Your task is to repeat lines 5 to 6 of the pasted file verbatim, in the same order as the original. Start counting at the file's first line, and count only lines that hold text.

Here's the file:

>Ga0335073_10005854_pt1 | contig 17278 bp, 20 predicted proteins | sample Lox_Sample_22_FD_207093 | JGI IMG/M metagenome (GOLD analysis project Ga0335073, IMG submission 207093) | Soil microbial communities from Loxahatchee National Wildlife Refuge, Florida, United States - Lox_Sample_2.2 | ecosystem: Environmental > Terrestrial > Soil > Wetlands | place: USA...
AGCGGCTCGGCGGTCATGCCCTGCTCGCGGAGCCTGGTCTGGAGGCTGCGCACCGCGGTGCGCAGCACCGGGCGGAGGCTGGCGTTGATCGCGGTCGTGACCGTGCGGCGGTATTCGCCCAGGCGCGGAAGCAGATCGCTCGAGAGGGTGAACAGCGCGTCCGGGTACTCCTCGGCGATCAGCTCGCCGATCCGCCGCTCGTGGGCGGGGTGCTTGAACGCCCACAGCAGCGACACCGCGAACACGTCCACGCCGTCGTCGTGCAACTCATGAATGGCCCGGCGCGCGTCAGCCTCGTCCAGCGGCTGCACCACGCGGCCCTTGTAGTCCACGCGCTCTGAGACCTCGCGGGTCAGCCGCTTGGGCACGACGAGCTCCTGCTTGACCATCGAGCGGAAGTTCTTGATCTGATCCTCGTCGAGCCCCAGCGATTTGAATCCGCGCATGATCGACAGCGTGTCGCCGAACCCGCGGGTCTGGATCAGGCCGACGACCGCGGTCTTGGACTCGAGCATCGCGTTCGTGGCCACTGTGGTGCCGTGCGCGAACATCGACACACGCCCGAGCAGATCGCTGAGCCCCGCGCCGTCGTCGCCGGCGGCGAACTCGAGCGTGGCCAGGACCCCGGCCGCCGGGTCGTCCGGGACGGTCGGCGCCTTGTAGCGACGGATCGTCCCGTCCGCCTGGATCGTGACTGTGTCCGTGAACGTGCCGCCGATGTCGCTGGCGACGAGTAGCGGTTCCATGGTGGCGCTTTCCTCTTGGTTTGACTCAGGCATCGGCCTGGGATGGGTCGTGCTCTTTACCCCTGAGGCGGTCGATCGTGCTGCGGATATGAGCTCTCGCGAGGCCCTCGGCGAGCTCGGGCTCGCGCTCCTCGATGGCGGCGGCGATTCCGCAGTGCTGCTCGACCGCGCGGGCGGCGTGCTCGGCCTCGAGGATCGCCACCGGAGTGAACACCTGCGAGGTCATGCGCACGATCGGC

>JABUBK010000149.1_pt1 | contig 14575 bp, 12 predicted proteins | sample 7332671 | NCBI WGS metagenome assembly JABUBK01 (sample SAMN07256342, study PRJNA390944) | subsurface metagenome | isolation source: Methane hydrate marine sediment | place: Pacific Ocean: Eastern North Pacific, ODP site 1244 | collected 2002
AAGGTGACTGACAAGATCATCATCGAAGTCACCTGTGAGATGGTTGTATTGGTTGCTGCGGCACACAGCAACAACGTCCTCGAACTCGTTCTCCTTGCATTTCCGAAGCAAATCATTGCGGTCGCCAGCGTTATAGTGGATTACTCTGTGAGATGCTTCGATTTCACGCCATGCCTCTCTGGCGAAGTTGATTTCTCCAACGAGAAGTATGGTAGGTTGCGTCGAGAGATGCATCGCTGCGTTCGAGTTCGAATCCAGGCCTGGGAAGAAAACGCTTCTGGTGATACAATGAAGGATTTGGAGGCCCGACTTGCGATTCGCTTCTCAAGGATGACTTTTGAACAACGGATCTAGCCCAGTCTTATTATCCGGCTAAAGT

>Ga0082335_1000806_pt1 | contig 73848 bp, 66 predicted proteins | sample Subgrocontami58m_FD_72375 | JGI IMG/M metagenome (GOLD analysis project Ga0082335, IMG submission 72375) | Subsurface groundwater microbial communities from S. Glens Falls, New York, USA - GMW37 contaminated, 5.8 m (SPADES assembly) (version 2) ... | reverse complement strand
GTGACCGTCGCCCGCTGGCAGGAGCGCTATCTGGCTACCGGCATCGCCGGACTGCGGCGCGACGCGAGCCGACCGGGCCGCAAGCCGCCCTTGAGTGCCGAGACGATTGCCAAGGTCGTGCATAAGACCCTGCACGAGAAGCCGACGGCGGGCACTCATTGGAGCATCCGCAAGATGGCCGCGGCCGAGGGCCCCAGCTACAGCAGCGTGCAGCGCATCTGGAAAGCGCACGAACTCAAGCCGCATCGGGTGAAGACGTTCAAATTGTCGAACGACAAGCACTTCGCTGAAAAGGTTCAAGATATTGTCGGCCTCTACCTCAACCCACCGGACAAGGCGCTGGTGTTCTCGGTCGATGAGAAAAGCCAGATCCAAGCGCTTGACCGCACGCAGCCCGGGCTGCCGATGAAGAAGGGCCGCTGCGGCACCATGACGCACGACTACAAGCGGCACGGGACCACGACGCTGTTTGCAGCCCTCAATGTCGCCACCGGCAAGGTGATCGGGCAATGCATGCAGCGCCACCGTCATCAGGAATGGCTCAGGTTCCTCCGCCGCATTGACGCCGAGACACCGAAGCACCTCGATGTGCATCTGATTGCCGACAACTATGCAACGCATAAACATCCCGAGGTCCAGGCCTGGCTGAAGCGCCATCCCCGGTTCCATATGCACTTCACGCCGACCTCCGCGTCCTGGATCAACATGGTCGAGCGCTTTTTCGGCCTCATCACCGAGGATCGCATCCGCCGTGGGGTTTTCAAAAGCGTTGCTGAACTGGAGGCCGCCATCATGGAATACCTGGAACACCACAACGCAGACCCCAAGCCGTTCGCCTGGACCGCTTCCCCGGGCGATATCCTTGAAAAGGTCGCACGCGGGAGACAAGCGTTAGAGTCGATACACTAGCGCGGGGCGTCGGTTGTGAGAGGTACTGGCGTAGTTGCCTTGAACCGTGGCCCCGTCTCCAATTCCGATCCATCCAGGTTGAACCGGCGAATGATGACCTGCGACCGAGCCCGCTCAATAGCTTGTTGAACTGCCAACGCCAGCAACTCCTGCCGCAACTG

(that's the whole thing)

>Ga0082335_1000806_pt1 | contig 73848 bp, 66 predicted proteins | sample Subgrocontami58m_FD_72375 | JGI IMG/M metagenome (GOLD analysis project Ga0082335, IMG submission 72375) | Subsurface groundwater microbial communities from S. Glens Falls, New York, USA - GMW37 contaminated, 5.8 m (SPADES assembly) (version 2) ... | reverse complement strand
GTGACCGTCGCCCGCTGGCAGGAGCGCTATCTGGCTACCGGCATCGCCGGACTGCGGCGCGACGCGAGCCGACCGGGCCGCAAGCCGCCCTTGAGTGCCGAGACGATTGCCAAGGTCGTGCATAAGACCCTGCACGAGAAGCCGACGGCGGGCACTCATTGGAGCATCCGCAAGATGGCCGCGGCCGAGGGCCCCAGCTACAGCAGCGTGCAGCGCATCTGGAAAGCGCACGAACTCAAGCCGCATCGGGTGAAGACGTTCAAATTGTCGAACGACAAGCACTTCGCTGAAAAGGTTCAAGATATTGTCGGCCTCTACCTCAACCCACCGGACAAGGCGCTGGTGTTCTCGGTCGATGAGAAAAGCCAGATCCAAGCGCTTGACCGCACGCAGCCCGGGCTGCCGATGAAGAAGGGCCGCTGCGGCACCATGACGCACGACTACAAGCGGCACGGGACCACGACGCTGTTTGCAGCCCTCAATGTCGCCACCGGCAAGGTGATCGGGCAATGCATGCAGCGCCACCGTCATCAGGAATGGCTCAGGTTCCTCCGCCGCATTGACGCCGAGACACCGAAGCACCTCGATGTGCATCTGATTGCCGACAACTATGCAACGCATAAACATCCCGAGGTCCAGGCCTGGCTGAAGCGCCATCCCCGGTTCCATATGCACTTCACGCCGACCTCCGCGTCCTGGATCAACATGGTCGAGCGCTTTTTCGGCCTCATCACCGAGGATCGCATCCGCCGTGGGGTTTTCAAAAGCGTTGCTGAACTGGAGGCCGCCATCATGGAATACCTGGAACACCACAACGCAGACCCCAAGCCGTTCGCCTGGACCGCTTCCCCGGGCGATATCCTTGAAAAGGTCGCACGCGGGAGACAAGCGTTAGAGTCGATACACTAGCGCGGGGCGTCGGTTGTGAGAGGTACTGGCGTAGTTGCCTTGAACCGTGGCCCCGTCTCCAATTCCGATCCATCCAGGTTGAACCGGCGAATGATGACCTGCGACCGAGCCCGCTCAATAGCTTGTTGAACTGCCAACGCCAGCAACTCCTGCCGCAACTG